If you’ve been struggling to understand why you aren’t happy even thought there may be a
number of things in your life you are grateful for, happy about and have worked hard for, then perhaps you need to examine and explore what you expected from life.
Most people I have worked with as well as many friends and family are often feeling unsatisfied and unhappy with their lives yet they are living lives that most people on the planet would be truly envious of. In fact, our worst day may be the best day the majority of the globe’s population may ever hope for. While comparisons of this nature may transport you back to a time when mum told you that the starving children in Africa would kill to have what you have (begin eye rolling here) – she may have been onto something -even though mum was probably only intending to evoke guilt or shame and manipulate us into doing what she wanted.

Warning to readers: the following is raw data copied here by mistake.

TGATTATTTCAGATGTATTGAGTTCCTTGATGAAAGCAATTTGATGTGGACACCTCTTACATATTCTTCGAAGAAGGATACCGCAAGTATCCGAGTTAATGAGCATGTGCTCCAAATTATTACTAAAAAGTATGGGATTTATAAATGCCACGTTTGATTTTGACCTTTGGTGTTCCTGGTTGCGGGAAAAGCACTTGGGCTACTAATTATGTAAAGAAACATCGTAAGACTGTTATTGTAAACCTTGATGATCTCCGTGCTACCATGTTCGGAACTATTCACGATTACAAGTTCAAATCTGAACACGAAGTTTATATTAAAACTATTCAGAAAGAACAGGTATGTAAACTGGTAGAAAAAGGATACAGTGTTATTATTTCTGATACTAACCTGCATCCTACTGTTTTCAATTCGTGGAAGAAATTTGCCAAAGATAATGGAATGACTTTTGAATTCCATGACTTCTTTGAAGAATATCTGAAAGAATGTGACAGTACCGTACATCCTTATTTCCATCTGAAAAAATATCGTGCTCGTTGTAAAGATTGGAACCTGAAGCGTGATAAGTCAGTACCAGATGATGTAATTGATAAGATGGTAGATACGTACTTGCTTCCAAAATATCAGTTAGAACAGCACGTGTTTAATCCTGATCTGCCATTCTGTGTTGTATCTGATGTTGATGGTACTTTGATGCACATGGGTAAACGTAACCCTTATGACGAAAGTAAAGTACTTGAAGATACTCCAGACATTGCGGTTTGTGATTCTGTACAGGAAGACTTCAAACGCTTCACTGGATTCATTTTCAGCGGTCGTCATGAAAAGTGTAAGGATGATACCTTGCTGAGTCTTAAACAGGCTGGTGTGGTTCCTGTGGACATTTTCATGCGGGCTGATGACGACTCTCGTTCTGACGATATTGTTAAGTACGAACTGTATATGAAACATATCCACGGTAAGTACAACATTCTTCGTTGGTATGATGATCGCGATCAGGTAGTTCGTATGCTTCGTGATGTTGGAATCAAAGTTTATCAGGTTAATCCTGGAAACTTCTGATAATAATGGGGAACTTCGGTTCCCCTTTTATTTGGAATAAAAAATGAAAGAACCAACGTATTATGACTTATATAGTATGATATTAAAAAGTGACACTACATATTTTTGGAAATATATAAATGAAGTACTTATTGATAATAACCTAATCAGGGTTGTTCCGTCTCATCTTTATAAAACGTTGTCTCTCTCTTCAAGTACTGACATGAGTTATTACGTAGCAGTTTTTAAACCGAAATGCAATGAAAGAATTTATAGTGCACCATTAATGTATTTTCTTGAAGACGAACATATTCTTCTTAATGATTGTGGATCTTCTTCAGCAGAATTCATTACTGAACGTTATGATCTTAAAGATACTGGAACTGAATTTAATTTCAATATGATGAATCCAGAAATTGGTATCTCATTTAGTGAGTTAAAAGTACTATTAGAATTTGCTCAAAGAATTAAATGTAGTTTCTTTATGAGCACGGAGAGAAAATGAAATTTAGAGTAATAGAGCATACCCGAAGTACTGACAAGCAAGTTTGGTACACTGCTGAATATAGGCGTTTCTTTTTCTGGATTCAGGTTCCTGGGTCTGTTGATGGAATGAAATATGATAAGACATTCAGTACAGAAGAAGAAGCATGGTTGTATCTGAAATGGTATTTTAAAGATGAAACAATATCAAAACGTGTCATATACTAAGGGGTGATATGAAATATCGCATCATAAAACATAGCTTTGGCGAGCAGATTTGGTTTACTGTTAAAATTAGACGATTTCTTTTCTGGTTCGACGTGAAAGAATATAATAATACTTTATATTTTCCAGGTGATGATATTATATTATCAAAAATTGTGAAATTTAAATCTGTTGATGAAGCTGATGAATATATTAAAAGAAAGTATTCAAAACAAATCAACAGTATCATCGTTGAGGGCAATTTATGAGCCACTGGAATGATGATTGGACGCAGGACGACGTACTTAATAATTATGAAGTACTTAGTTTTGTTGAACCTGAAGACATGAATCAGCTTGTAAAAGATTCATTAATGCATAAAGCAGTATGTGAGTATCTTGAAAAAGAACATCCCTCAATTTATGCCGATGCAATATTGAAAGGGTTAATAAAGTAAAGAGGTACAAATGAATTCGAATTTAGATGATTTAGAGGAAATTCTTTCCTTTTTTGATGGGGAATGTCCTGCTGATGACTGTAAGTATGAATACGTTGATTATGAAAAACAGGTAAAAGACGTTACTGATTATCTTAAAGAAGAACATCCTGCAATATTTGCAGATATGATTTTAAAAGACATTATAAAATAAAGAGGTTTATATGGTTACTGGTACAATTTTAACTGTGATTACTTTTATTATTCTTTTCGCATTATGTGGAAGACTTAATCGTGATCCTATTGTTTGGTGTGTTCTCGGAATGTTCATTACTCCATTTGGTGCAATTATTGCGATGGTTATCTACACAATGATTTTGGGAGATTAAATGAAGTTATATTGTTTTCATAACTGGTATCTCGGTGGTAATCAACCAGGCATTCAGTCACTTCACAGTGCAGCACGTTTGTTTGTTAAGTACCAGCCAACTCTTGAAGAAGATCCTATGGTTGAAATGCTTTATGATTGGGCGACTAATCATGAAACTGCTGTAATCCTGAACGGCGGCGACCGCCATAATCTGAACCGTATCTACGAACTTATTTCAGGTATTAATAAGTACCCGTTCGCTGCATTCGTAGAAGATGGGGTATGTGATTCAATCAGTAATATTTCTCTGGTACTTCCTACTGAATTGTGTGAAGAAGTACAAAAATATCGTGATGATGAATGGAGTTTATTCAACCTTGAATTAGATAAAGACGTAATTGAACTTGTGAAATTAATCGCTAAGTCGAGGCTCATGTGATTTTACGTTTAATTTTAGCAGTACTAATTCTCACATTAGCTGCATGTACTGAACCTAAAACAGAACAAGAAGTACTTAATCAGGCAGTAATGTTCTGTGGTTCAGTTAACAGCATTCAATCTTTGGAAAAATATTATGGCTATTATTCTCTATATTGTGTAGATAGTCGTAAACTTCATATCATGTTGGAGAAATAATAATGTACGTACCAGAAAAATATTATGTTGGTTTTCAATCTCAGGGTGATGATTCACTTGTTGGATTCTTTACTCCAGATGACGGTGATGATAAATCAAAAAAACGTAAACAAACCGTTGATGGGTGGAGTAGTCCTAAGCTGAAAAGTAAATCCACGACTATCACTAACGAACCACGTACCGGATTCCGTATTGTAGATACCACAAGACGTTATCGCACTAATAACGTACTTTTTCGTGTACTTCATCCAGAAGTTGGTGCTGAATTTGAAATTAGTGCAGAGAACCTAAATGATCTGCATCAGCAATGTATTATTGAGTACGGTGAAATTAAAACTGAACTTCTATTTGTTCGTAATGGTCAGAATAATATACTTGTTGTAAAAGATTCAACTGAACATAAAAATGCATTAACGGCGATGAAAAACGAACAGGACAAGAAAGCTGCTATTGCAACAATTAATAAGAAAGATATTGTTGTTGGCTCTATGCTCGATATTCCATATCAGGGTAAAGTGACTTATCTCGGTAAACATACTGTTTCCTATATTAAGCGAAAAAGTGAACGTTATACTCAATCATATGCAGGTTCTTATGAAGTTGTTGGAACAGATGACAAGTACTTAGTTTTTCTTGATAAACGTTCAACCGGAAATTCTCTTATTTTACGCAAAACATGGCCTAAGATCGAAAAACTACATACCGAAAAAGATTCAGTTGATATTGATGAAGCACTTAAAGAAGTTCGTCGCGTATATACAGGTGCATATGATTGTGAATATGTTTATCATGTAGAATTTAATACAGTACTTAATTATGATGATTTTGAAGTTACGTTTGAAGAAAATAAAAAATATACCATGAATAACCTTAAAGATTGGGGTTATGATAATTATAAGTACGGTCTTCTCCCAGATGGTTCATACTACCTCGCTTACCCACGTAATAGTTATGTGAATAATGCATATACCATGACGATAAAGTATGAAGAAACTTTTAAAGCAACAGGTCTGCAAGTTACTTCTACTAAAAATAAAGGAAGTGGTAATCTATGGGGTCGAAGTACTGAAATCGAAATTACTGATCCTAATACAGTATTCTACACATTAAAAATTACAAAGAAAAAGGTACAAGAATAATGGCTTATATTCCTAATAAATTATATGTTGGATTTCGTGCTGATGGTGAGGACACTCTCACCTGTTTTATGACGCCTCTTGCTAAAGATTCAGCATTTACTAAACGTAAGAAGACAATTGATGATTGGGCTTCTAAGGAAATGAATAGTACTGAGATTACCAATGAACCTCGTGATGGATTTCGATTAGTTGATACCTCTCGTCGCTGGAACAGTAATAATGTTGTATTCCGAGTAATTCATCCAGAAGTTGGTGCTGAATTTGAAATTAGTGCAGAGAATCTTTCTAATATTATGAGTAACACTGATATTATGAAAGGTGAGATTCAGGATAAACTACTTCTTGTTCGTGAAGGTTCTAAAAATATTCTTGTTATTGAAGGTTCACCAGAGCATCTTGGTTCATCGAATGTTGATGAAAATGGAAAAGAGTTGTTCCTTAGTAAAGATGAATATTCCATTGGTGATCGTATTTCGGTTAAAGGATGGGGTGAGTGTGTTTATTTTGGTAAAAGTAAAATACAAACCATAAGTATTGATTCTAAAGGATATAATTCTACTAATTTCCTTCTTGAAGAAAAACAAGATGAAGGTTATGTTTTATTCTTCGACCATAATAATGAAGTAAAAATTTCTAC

Evil motives aside, these comparisons can evoke guilt or they can assist us in developing a profound sense of gratitude and abundance. It can also quickly discount some of the worry and anxiety we may be experiencing over things, situations or circumstances, that in the scheme of things, ain’t really that big a deal. We kind of all know that many of our struggles come from 1st world concerns, and yet many of us can’t seem to shift this knowledge into a feeling of prosperity and happiness.
The answer to this problem is that your expectations will define and shape how you feel and evaluate your current life. Expectations are the ‘bar’ the mind sets that defines pass and fail. When our reality matches our expectations, we receive a pass and we feel satisfied, happy, good. When reality exceeds our expectations, we feel extremely satisfied and abundant.
When our reality fails to meet our expectations, we feel a sense of failure, dissatisfaction and sadness. Humans have evolved a drive to succeed, master and accomplish. Therefore, when we perceive that we have failed at something we are likely to become fixated on this issue – we may pour all our energy into resolving the situation, changing our reality or we can become quite angry, believing that it is unfair that we haven’t been able to achieve this or we can become quite depressed and despondent.